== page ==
by Dan Loch
Sunday’s Gospel from Luke is a grim one on first reading. We confront an unsympathetic and uncompromising Jesus who speaks “hard sayings”: “The Son of Man has nowhere to rest his head,” “Let the dead bury their dead,” and “No one who sets a hand to the plow and looks to what was left behind is fit for the kingdom of God.” Harsh! It jars with our image of the compassionate Jesus.
But let’s start at the beginning. Luke uses the symbol of a journey to express commitment. Sunday’s Gospel marks the beginning of Jesus’ journey, a turning point from which there is no turning-back. His great journey to Jerusalem makes up the second half of Luke’s Gospel, a good ten chapters. Jesus has been a big success – in Galilee: miracles with the leper, the paralytic, a sick woman, the demon-possessed man, and the raising of the widow’s son and a dead girl; the Centurion’s faith; parables and teachings; feeding 5,000; Peter’s confession of faith; the Transfiguration! Big, BIG success!
Yet . . . Now he heads south to Israel’s religious and political capitol, a pit where John the Baptist got the ax. He also gives three very demanding responses to people who would follow Him on the journey, but first want to bury a father and say good-bye to family. Hard sayings, indeed, but Jesus is teaching us what following him means: a life of wandering, no guarantee of safety or shelter, and the priority that proclaiming the Kingdom must have even over family obligations. The Kingdom is about rescuing human beings for life in a world that is sliding to destruction, hmm, something like ours might be.
In the First Reading Luke compare and contrasts Jesus to the prophet Elijah. Elijah recruits Elisha to be his follower. As Jesus said yes to God the Father, Elisha by destroying his plow says yes to Elijah. But Elisha requests to go home first to say good-bye to his parents. Elijah allows it. In contrast to Elijah, Jesus will not allow it, insisting that the urgent claim of the Kingdom must have priority.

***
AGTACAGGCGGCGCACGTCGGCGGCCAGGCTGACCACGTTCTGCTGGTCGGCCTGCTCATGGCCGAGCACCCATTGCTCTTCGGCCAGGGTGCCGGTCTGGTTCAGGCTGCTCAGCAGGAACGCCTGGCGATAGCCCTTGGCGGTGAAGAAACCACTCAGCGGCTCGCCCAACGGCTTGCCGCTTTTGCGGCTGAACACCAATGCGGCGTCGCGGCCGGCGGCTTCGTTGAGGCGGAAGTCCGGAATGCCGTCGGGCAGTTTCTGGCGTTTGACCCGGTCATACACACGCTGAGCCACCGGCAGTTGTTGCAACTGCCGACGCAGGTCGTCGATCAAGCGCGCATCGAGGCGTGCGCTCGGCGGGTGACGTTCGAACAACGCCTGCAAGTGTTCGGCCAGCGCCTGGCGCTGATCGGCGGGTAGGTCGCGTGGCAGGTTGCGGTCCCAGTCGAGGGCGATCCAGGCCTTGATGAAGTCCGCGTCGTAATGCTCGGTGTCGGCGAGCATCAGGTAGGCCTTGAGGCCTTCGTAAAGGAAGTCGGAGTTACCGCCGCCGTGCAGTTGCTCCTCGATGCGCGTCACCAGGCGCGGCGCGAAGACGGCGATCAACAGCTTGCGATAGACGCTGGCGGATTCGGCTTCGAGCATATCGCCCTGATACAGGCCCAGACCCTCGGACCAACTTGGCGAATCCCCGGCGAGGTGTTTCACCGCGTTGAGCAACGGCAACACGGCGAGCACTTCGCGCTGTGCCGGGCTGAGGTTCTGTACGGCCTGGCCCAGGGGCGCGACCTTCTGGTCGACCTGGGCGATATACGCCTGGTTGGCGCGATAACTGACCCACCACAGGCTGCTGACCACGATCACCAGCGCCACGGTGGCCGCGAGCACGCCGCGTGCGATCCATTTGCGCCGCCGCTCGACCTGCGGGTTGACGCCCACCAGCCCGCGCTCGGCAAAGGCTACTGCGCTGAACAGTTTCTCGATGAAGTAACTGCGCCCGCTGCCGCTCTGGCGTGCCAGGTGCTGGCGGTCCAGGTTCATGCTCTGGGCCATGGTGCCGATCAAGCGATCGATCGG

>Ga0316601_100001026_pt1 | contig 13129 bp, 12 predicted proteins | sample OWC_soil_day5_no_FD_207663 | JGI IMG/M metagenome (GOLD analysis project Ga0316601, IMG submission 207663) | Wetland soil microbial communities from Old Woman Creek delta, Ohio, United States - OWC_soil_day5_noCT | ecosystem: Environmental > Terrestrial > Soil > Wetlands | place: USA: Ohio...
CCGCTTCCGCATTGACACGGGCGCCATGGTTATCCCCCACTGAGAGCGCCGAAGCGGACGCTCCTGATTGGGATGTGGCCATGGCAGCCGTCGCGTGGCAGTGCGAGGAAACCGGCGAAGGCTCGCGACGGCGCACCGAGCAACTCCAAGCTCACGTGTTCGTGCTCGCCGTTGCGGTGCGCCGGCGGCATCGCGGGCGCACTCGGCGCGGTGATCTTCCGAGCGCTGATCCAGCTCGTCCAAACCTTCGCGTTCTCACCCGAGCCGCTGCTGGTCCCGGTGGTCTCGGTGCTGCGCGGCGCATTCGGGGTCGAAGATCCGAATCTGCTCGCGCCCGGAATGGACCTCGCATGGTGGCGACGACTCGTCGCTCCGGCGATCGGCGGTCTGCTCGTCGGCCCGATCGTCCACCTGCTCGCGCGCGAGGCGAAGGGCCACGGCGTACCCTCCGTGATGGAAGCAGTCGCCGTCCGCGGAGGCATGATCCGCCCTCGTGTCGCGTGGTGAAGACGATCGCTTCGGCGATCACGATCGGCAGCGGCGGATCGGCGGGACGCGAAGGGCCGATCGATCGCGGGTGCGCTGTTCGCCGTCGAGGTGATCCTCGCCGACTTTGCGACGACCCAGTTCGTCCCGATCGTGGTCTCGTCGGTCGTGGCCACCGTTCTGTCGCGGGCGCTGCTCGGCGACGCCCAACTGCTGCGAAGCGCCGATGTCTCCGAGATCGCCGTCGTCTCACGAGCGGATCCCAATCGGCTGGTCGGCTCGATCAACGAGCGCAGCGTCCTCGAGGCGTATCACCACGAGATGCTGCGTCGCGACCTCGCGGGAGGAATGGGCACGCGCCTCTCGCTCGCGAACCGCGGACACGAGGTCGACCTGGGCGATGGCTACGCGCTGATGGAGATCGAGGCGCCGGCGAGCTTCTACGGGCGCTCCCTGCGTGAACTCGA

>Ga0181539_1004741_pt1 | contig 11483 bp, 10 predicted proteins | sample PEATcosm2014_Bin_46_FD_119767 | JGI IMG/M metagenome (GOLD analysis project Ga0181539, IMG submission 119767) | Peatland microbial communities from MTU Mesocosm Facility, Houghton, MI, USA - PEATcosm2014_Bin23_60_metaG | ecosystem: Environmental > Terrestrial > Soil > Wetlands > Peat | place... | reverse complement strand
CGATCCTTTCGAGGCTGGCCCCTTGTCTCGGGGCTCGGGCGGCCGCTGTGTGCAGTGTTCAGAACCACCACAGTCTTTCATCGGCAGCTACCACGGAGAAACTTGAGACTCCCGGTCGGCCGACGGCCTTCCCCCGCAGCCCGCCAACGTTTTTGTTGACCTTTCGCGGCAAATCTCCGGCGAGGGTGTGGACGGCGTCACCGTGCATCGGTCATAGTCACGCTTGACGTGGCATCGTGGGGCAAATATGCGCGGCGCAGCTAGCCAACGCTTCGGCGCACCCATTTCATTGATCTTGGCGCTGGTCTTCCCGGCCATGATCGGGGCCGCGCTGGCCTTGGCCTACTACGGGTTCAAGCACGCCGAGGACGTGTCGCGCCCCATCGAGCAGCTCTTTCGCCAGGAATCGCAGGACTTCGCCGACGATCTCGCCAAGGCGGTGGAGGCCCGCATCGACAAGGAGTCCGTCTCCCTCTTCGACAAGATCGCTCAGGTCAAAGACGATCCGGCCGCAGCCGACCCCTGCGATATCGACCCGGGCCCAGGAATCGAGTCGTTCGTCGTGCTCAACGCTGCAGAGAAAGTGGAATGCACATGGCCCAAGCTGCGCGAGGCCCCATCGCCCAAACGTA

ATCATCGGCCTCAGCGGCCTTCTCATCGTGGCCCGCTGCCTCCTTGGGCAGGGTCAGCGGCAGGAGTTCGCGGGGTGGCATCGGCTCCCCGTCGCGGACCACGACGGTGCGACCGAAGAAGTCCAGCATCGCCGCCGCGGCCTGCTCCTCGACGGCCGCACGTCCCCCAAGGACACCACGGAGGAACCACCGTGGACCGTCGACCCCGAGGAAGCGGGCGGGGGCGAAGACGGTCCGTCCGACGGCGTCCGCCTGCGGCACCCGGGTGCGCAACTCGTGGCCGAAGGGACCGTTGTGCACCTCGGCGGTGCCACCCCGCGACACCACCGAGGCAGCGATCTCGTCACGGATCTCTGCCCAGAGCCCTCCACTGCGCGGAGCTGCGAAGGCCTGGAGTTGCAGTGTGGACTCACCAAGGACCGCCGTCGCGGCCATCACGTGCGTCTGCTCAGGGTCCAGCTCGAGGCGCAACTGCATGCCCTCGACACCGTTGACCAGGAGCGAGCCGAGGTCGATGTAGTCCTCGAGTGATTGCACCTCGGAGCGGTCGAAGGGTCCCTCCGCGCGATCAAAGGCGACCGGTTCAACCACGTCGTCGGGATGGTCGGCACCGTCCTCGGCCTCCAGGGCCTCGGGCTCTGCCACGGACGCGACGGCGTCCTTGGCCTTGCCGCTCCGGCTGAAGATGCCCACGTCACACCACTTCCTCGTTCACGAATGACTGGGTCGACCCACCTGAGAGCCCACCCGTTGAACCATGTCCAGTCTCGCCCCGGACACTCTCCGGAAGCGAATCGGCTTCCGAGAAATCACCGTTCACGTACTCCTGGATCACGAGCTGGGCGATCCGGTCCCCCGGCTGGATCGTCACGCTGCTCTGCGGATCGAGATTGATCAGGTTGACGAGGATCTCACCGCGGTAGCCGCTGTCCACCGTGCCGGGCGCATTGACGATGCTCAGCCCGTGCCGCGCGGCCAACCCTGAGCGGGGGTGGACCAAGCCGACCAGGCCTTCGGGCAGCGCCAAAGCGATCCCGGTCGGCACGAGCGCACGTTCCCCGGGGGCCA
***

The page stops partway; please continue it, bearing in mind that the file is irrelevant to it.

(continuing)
In the Second Reading Paul tells us that not breaking the law is easy when compared to the positive commandment to love God and others. It’s not easy to be a disciple, the point of the Gospel. Christians are already free, but they are not yet totally free. Habits of mind and heart, addictions of all kinds, retain their hold even after they are given up. The Christian freedom to love enables us, gives us the power, the grace, to be faithful to competing responsibilities, to do what is truly the right thing to do, according to the proper priority.
Note in the Gospel that Jesus scolds the disciples when they want to “call down fire from heaven to consume” the Samaritans who did not accept Jesus. Jews hated Samaritans and vice-versa. They regarded each other as heretics. Why? Over where God should be worshiped! Jews said Jerusalem, Samaritans said the hills of Samaria. Shiites and Sunnis. Democrats and Republicans. Big-Endians and Little-Endians (in Gulliver’s Travels the Lilliputians wage war over which end of a hard-boiled egg to crack first).
Here’s the deal. There is no part-time discipleship, yet all disciples face the conflict of legitimate responsibilities. Second, we’ve got a lot more proclaiming to do. I think of “Proclaim the good news at all times; if necessary, use words.” Jesus’ life, like my own, was shaped by the choices He made, and the choices of others. Jesus made the choice to be faithful to God’s call. That meant taking the good news of the reign of God to the power center of Jerusalem, and facing the consequences of this choice. If I want to proclaim the Kingdom, I must share Jesus’ passion and the hardships it brings. I show the kingdom of God in the way I live as a disciple. If I “look back,” if I have doubts and want to remember anger and revenge, then I are not yet ready for the difficulties of bringing about the Kingdom of God.
I am reminded of the November 2011 founding meeting of CONECT (Congregations Organized for a New Connecticut) to which the parish belongs. 1,500 people assembled – black, white, Latino, Asian, low-income, high-income, Catholic Protestant, Jewish – all speaking truth to power, to the governor, the Bridgeport mayor, state officials, all for the good of those assembled needing help. Fr. David’s proclamation upon seeing this has stuck in my mind: “This is what the Kingdom of God looks like.”